Imagine being able to create your very own twin, an exact copy of yourself who lived a purely digital life.
Everything that exists in the real world is being replicated digitally, including our cities, cars, homes, and even ourselves.
And, like the much-touted metaverse – plans for a virtual, digital world in which an avatar of yourself would walk around – digital twins have emerged as a hot new tech trend.
A digital twin is an exact replica of something in the physical world, but with a special mission: to help improve, or provide feedback to, the physical counterpart.
Initially, such twins were just sophisticated 3D computer models, but artificial intelligence (AI) combined with the internet of things – which uses sensors to connect physical objects to the network – has meant that you can now build something that is not just a computer model.
We’ve already begun the journey toward human twinning, in the form of the aforementioned avatars, but they’re glitchy and primitive right now.
For example, in Meta’s (formerly Facebook) virtual reality platform, Horizon Worlds, you can give your avatar a similar face to your own, but you can’t even give it legs because the technology is so new.
AI is not yet capable of predicting these “Because of their inherent complexity, single social events. As a result, we have a long way to go before we can understand and model a person’s life from start to finish, assuming that is even possible.”
Instead, the use of digital twins is currently most sophisticated and extensive in the fields of product design, distribution, and urban planning.
The McLaren and Red Bull Formula One teams use digital twins of their race cars.Meanwhile, DHL is creating a digital map of its warehouse and supply chains in order to be more efficient.
And our cities are increasingly being replicated digitally; Shanghai and Singapore both have digital twins set up to help improve the design and operation of buildings, transportation systems, and streets.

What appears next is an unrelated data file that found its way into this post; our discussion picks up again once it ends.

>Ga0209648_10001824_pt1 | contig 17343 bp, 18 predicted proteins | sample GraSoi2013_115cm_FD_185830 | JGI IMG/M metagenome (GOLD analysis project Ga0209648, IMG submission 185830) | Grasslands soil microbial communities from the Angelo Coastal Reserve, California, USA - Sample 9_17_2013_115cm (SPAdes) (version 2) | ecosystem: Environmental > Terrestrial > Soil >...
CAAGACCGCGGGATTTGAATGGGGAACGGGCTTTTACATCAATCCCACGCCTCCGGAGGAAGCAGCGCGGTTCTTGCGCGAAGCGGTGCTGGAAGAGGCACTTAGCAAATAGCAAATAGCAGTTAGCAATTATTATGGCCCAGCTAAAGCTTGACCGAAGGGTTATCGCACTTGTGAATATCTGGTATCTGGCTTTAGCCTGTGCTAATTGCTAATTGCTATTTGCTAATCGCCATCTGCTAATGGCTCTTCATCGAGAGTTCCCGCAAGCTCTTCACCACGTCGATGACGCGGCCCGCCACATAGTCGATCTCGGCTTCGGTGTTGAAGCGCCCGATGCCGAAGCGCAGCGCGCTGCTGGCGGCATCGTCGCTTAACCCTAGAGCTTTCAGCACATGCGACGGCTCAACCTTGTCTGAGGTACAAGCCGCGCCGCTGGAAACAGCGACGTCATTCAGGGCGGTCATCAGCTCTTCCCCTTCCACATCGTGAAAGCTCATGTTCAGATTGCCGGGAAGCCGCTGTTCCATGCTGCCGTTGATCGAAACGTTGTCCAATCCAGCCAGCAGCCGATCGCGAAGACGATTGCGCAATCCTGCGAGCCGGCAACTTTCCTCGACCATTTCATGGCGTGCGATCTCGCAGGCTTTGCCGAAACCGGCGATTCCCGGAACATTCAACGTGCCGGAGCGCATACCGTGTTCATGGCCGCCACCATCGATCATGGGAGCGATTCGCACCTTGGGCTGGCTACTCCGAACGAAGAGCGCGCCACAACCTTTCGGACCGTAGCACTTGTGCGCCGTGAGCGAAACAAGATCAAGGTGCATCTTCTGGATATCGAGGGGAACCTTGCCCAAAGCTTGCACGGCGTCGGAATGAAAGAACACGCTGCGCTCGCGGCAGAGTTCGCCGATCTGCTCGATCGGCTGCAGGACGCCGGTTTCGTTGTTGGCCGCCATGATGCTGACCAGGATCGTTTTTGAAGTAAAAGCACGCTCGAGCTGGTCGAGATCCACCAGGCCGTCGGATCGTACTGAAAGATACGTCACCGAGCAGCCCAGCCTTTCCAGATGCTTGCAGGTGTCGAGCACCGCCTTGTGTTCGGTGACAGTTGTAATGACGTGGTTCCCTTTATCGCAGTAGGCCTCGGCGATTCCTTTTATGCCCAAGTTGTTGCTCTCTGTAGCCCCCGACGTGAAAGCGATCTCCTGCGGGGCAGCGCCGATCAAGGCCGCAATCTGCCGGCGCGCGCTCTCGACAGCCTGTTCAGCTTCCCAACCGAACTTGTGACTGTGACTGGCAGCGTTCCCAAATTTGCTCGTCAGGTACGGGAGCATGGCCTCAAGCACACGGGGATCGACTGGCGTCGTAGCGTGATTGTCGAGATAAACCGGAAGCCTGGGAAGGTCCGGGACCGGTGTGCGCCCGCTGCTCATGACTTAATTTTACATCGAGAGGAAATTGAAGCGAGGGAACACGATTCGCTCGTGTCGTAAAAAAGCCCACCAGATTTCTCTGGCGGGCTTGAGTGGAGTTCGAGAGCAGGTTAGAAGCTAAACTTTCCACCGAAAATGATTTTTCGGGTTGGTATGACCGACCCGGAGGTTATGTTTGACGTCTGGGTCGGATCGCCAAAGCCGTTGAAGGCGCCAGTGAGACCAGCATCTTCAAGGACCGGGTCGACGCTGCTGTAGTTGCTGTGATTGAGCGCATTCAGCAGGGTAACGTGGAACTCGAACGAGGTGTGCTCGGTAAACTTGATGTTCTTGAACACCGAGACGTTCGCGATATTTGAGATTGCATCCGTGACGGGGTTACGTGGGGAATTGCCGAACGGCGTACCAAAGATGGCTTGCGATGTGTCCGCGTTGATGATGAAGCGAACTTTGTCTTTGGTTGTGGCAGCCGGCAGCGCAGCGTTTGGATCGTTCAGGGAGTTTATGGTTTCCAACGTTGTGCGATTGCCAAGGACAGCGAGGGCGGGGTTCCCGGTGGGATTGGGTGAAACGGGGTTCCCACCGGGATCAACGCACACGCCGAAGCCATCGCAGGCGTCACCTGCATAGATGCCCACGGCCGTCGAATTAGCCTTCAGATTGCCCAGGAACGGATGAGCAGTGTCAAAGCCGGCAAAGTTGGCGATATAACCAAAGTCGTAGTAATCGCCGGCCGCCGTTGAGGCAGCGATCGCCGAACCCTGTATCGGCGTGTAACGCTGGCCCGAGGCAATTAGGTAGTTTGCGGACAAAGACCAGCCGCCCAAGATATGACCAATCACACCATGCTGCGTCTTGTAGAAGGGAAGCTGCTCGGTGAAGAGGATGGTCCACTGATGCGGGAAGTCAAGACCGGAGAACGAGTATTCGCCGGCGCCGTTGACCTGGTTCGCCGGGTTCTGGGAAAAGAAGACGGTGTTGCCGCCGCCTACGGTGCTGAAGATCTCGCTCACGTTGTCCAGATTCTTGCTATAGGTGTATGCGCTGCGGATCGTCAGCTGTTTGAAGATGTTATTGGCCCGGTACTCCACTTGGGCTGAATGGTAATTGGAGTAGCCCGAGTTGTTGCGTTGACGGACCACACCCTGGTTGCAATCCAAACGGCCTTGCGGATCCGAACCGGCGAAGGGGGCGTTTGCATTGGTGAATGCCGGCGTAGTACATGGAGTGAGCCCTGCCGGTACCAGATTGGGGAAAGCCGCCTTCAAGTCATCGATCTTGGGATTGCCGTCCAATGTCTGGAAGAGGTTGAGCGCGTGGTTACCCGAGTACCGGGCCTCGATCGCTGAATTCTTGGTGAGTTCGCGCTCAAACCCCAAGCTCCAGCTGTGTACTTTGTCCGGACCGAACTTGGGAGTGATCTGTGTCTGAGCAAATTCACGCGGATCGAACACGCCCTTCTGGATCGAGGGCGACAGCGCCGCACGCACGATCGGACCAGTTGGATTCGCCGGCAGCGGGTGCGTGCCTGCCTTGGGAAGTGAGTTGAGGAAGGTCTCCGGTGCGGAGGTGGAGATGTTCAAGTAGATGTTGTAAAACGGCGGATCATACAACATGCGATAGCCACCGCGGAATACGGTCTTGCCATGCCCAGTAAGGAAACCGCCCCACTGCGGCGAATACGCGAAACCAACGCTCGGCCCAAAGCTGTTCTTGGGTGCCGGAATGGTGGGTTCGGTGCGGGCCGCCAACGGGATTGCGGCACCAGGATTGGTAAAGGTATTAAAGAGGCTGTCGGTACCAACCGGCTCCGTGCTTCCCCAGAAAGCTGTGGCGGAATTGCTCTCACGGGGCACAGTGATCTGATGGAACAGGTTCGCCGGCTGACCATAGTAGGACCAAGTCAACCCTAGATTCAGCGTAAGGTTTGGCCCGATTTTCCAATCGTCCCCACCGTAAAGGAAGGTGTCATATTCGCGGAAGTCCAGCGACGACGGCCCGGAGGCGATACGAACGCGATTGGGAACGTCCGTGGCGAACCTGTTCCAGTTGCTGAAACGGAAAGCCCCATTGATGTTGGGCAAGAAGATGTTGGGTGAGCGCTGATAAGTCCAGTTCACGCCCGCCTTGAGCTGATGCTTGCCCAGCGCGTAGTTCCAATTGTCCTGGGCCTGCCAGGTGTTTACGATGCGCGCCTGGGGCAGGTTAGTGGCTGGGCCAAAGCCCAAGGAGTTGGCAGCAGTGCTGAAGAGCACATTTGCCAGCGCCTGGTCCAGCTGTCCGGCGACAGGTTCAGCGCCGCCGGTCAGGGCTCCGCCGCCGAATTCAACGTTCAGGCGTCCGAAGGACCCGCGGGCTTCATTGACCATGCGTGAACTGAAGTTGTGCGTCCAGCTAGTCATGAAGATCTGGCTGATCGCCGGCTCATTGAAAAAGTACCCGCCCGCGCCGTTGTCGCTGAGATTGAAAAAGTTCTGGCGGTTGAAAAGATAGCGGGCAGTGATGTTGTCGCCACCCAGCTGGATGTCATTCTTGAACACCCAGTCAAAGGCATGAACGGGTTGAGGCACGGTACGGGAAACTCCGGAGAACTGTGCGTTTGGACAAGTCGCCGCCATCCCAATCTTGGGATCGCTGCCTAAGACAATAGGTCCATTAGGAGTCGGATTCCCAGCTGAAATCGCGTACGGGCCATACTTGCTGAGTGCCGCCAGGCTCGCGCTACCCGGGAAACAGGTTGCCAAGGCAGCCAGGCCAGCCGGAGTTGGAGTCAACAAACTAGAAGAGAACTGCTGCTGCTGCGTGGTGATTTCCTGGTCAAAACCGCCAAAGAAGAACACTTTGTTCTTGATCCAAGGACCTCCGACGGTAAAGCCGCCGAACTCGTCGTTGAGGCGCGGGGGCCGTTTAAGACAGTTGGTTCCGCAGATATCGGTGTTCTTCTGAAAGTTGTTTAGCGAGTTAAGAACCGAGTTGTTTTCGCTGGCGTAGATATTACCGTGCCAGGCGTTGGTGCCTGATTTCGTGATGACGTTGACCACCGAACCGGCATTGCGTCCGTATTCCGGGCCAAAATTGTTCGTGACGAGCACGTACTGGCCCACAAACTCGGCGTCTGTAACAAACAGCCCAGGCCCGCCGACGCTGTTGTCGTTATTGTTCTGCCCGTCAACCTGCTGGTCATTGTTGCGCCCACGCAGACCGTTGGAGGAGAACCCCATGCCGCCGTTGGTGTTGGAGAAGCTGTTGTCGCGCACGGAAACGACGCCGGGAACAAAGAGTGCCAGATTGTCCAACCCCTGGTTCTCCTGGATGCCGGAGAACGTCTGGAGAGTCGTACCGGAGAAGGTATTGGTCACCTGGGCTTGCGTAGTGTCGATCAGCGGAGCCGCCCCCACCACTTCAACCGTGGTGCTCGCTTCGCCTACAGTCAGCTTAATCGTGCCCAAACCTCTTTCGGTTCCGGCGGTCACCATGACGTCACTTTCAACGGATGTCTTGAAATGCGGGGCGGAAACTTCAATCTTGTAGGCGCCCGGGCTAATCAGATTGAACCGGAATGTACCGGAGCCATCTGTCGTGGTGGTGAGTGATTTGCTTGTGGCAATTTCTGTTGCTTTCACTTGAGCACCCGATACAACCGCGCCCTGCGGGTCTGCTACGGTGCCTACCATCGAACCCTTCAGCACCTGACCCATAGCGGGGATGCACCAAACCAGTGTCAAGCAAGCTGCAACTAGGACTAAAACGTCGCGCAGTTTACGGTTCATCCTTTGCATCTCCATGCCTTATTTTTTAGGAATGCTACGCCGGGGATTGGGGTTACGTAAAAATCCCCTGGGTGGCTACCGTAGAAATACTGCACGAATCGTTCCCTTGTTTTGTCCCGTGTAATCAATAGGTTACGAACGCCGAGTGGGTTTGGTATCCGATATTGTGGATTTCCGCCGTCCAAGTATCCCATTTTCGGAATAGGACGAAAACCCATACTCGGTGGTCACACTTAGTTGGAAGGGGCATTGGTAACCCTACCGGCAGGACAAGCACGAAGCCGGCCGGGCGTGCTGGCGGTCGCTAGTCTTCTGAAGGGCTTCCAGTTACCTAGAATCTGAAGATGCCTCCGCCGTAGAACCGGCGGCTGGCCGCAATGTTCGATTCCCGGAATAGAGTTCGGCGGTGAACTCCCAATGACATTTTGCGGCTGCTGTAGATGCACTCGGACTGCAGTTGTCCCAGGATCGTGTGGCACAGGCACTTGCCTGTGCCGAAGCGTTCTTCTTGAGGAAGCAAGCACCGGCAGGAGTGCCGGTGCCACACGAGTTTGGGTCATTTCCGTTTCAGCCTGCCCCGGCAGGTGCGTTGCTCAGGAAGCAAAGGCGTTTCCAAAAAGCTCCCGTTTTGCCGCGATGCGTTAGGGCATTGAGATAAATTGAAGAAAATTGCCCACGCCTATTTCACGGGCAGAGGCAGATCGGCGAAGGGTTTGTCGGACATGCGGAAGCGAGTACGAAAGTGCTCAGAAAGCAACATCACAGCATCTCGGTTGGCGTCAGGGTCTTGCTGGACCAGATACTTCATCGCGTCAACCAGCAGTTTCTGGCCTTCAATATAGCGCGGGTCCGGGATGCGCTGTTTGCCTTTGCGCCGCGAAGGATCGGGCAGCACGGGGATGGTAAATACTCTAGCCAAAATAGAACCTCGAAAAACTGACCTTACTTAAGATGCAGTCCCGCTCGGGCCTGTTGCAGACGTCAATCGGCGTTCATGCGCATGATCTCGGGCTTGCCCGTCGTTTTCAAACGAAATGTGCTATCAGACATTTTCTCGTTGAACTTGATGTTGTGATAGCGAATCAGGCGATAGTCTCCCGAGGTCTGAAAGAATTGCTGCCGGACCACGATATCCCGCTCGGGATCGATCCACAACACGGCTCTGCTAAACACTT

One of the tasks of Singapore’s digital twin is to assist people in finding new ways to navigate while avoiding polluted areas. Other places use the technology to suggest where new infrastructure, such as subway lines, should be built. In the Middle East, new cities are being built in both the physical and virtual worlds.
Dassault Systemes, a French software company, claims that thousands of businesses are now interested in its digital twins technology.
So far, it has used digital twins to assist a hair care company in digitally designing more sustainable shampoo bottles rather than endless real-life prototyping. This reduces waste.
And it is enabling other companies to create new futuristic projects, such as jetpacks, floating-wheeled motorcycles, and even flying cars. Each has a physical prototype, but the initial model is refined in the digital space.
However, the true value of digital twins is seen in healthcare.
The Living Heart project by Dassault Systemes has created an accurate virtual model of a human heart that can be tested and analysed, allowing surgeons to play out a series of “what if” scenarios for the organ using various procedures and medical devices.
Dr. Steve Levin founded the project because he wanted to create a digital twin for personal reasons. His daughter was born with congenital heart disease, and she died a few years later ago.
He decided to recreate her heart in virtual reality when she was in her late twenties and at high risk of heart failure.
Boston Children’s Hospital is now using this technology to map out real patient heart conditions, while a team of engineers is working with clinicians at Great Ormond Street Hospital in London to test devices that may help children with rare and difficult-to-treat heart conditions.
Experimenting on a digital heart also reduces the need for animal testing, which is one of the more contentious aspects of scientific research, according to Severine Trouillet, global affairs director at Dessault Systemes.
The company now intends to create more digital organ twins, including the eye and even the brain.
The race to create a digital version of our entire planet is perhaps even more ambitious than replicating human organs.
Nvidia, a US software company, operates an Omniverse platform for creating virtual worlds and digital twins.
One of its most ambitious projects is to create a digital twin of the Earth, capturing high-resolution imagery of its entire surface.
Earth-2, as it is known, will use a combination of deep-learning models and neural networks to simulate physical environments in the digital realm and come up with climate change solutions.
In March of this year, the European Commission, in collaboration with the European Space Agency and others, announced its own plans to create Destination Earth, a digital twin of the planet.
It hopes to have enough data from real-time observations and simulations by the end of 2024 to create a digital twin focused on floods, drought, and heatwaves, as well as natural disasters like earthquakes, volcanic eruptions, and tsunamis, and to provide countries with concrete plans to save lives in the face of these growing challenges.